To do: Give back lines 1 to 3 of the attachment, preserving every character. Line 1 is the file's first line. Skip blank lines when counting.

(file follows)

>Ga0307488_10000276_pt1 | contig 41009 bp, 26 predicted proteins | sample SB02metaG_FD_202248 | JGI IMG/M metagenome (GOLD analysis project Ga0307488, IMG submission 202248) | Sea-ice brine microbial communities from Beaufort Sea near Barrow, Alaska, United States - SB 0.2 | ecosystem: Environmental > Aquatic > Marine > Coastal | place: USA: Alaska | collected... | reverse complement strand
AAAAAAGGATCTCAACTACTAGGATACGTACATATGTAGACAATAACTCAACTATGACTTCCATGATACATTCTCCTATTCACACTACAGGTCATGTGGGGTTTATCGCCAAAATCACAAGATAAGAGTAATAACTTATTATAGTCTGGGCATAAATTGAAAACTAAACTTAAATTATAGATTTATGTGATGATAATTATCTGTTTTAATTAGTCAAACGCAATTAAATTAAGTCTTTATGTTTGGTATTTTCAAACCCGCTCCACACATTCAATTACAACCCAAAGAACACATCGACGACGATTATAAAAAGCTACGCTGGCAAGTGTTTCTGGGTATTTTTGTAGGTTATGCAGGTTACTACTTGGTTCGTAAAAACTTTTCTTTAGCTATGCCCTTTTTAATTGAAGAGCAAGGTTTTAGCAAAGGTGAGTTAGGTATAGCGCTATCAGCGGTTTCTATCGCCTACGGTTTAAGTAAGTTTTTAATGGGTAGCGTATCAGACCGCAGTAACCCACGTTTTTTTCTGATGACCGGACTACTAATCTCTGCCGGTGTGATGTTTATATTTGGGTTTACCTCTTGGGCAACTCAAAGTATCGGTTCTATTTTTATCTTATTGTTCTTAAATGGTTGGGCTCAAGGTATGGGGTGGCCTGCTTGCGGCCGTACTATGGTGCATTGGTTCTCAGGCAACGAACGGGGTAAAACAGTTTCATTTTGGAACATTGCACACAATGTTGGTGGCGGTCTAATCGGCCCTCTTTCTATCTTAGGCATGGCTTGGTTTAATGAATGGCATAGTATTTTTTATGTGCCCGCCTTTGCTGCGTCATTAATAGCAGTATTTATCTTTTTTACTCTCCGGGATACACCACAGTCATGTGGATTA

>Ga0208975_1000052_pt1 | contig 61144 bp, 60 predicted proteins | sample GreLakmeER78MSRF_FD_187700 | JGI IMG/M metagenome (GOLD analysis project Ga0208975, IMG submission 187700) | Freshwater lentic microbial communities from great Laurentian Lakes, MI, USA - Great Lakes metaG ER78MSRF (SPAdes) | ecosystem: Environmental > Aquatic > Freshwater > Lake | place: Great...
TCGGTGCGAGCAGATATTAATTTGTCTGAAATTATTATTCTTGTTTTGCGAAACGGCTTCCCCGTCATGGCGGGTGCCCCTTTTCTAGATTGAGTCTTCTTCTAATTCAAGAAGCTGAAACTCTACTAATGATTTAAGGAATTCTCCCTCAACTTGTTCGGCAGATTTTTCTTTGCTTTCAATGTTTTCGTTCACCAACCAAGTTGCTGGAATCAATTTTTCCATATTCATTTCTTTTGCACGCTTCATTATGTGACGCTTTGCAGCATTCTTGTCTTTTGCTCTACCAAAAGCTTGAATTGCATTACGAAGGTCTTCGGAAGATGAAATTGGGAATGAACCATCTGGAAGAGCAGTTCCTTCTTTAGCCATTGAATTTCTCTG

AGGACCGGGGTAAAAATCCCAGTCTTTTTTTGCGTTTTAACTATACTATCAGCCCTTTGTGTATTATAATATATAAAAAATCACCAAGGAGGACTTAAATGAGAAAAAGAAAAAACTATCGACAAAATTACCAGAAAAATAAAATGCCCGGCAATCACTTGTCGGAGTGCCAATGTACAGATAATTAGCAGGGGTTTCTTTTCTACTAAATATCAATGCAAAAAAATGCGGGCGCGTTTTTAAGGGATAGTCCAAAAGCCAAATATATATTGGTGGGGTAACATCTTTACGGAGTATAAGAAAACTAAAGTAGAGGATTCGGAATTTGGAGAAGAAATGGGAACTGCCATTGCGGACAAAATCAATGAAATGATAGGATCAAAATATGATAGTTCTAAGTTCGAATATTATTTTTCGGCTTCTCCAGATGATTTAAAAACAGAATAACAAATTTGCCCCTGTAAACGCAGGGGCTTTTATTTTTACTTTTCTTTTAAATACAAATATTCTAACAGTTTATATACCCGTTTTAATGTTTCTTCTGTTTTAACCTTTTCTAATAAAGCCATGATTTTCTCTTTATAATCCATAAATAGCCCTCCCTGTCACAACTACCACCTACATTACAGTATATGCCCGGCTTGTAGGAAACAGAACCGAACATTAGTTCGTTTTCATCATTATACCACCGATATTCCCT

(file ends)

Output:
>Ga0307488_10000276_pt1 | contig 41009 bp, 26 predicted proteins | sample SB02metaG_FD_202248 | JGI IMG/M metagenome (GOLD analysis project Ga0307488, IMG submission 202248) | Sea-ice brine microbial communities from Beaufort Sea near Barrow, Alaska, United States - SB 0.2 | ecosystem: Environmental > Aquatic > Marine > Coastal | place: USA: Alaska | collected... | reverse complement strand
AAAAAAGGATCTCAACTACTAGGATACGTACATATGTAGACAATAACTCAACTATGACTTCCATGATACATTCTCCTATTCACACTACAGGTCATGTGGGGTTTATCGCCAAAATCACAAGATAAGAGTAATAACTTATTATAGTCTGGGCATAAATTGAAAACTAAACTTAAATTATAGATTTATGTGATGATAATTATCTGTTTTAATTAGTCAAACGCAATTAAATTAAGTCTTTATGTTTGGTATTTTCAAACCCGCTCCACACATTCAATTACAACCCAAAGAACACATCGACGACGATTATAAAAAGCTACGCTGGCAAGTGTTTCTGGGTATTTTTGTAGGTTATGCAGGTTACTACTTGGTTCGTAAAAACTTTTCTTTAGCTATGCCCTTTTTAATTGAAGAGCAAGGTTTTAGCAAAGGTGAGTTAGGTATAGCGCTATCAGCGGTTTCTATCGCCTACGGTTTAAGTAAGTTTTTAATGGGTAGCGTATCAGACCGCAGTAACCCACGTTTTTTTCTGATGACCGGACTACTAATCTCTGCCGGTGTGATGTTTATATTTGGGTTTACCTCTTGGGCAACTCAAAGTATCGGTTCTATTTTTATCTTATTGTTCTTAAATGGTTGGGCTCAAGGTATGGGGTGGCCTGCTTGCGGCCGTACTATGGTGCATTGGTTCTCAGGCAACGAACGGGGTAAAACAGTTTCATTTTGGAACATTGCACACAATGTTGGTGGCGGTCTAATCGGCCCTCTTTCTATCTTAGGCATGGCTTGGTTTAATGAATGGCATAGTATTTTTTATGTGCCCGCCTTTGCTGCGTCATTAATAGCAGTATTTATCTTTTTTACTCTCCGGGATACACCACAGTCATGTGGATTA

>Ga0208975_1000052_pt1 | contig 61144 bp, 60 predicted proteins | sample GreLakmeER78MSRF_FD_187700 | JGI IMG/M metagenome (GOLD analysis project Ga0208975, IMG submission 187700) | Freshwater lentic microbial communities from great Laurentian Lakes, MI, USA - Great Lakes metaG ER78MSRF (SPAdes) | ecosystem: Environmental > Aquatic > Freshwater > Lake | place: Great...